Chinese and American OFDI: The general theories of FDI

We feel that there are two catalogues of theories, suitable for developing and developed countries respectively, based on different economic development, resource endowment and ownership advantage. Many studies may focus on the experience of traditional industrialized countries. While conducting certain respect in emerging economics, it is likely to require special application of the theory. This is the case of China.

The location aspect of the mainstream or general theory, as encapsulated in Dunning’s eclectic paradigm, suggests three primary motivations (Dunning, 1977, 1993):

Foreign-market- seeking FDI;

Efficiency (cost reduction)-seeking FDI;

Resource-seeking FDI (including a subset that is known as strategic-asset-seeking FDI). That is to say, a company with OLI module (ownership advantages, internalization advantages and location advantages), can probably conduct the foreign direct investment. Among these three aspects, Dunning’s theory may give us a more systematic understanding of driving factors for MNEs’ foreign direct investment in developing countries as well as in developed countries.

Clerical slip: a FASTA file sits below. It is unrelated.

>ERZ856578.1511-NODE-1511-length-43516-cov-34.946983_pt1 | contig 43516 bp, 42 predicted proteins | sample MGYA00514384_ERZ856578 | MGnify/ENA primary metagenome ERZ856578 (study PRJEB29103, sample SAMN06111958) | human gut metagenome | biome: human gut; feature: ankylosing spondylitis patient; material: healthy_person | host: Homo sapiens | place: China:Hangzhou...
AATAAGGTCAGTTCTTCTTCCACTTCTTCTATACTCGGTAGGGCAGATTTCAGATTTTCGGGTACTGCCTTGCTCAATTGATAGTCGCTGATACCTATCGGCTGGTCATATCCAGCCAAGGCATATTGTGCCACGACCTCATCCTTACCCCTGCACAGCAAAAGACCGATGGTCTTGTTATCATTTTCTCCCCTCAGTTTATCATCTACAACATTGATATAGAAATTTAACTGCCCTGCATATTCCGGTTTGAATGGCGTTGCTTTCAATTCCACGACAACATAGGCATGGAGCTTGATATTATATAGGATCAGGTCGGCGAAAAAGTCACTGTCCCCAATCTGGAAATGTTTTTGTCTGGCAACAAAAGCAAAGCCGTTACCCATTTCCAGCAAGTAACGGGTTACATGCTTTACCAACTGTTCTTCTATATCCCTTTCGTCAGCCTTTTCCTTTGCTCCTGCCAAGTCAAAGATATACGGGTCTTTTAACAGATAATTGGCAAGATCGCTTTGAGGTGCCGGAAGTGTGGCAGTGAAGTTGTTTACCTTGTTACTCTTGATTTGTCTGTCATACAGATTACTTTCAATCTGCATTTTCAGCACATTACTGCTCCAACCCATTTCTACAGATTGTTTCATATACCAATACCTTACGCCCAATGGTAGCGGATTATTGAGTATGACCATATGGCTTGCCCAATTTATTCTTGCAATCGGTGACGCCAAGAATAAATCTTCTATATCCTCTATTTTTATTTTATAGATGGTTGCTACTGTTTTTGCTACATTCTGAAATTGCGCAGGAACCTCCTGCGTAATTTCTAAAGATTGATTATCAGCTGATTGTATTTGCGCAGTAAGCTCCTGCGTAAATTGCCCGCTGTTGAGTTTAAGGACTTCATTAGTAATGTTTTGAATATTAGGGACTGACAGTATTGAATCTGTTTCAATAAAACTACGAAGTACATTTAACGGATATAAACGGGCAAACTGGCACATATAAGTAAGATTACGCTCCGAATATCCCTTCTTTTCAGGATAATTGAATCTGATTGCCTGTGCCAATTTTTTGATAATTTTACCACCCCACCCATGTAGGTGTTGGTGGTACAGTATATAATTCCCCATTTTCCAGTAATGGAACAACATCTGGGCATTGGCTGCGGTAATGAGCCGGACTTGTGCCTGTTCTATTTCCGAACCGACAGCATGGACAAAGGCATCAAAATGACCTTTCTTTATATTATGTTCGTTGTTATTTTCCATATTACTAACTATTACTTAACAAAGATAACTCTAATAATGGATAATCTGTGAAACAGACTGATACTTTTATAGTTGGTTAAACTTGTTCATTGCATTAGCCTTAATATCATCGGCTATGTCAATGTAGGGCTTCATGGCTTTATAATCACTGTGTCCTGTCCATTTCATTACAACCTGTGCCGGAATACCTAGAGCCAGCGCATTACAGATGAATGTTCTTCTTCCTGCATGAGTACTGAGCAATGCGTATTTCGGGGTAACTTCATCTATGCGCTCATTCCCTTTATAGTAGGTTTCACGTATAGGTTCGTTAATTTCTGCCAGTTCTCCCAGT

Both David Ricardo’s theory of comparative advantage and Heckscher-Ohlin theory, to some extent, attempt to explain somewhat what sectors are preferred for Chinese ODI to Africa. However, as the traditional FDI theory is used to explain foreign investment from the perspective of a developed economy, in the case of the new emerging economies such as in China, we need more applications of the theories (Zhang and Daly, 2011). As far as China OFDI to Africa is concerned, China (home country) tends to support optimizing its domestic industrial structure by shifting its comparatively less efficient sectors to Africa (host country as a whole), in which those sectors are comparatively more efficient ones. At the same time, Africa may make full use of their comparative advantages of these sectors to boost their economic growth rate. However, China, in the process of optimizing their domestic industrial structure, tends to diminish their labor intensive sectors, which focus on manufacturing. In contrast, most countries in Africa seem to be in their initial economic stages, and generally in great demand for developing manufacturing. As a result, China’s ODI can make a positive contribution not only to China but also to Africa. The Theory of Small Scale Technology means that developing countries have a competitive advantage in the production of national goods and other sectors associated with Small Scale Technology (Wells, Jr., 1978). Thus China’s technology from SMEs are possibly more suitable for Africa’s economic development rather than big companies, owing to Africa is in their early economic stages demanding greatly diversified and multi-leveled market. Specifically, labor intensive sectors, which are competitive in China, can suggest a significant advantage in small scale technology in Africa (Wells, Jr., 1978).

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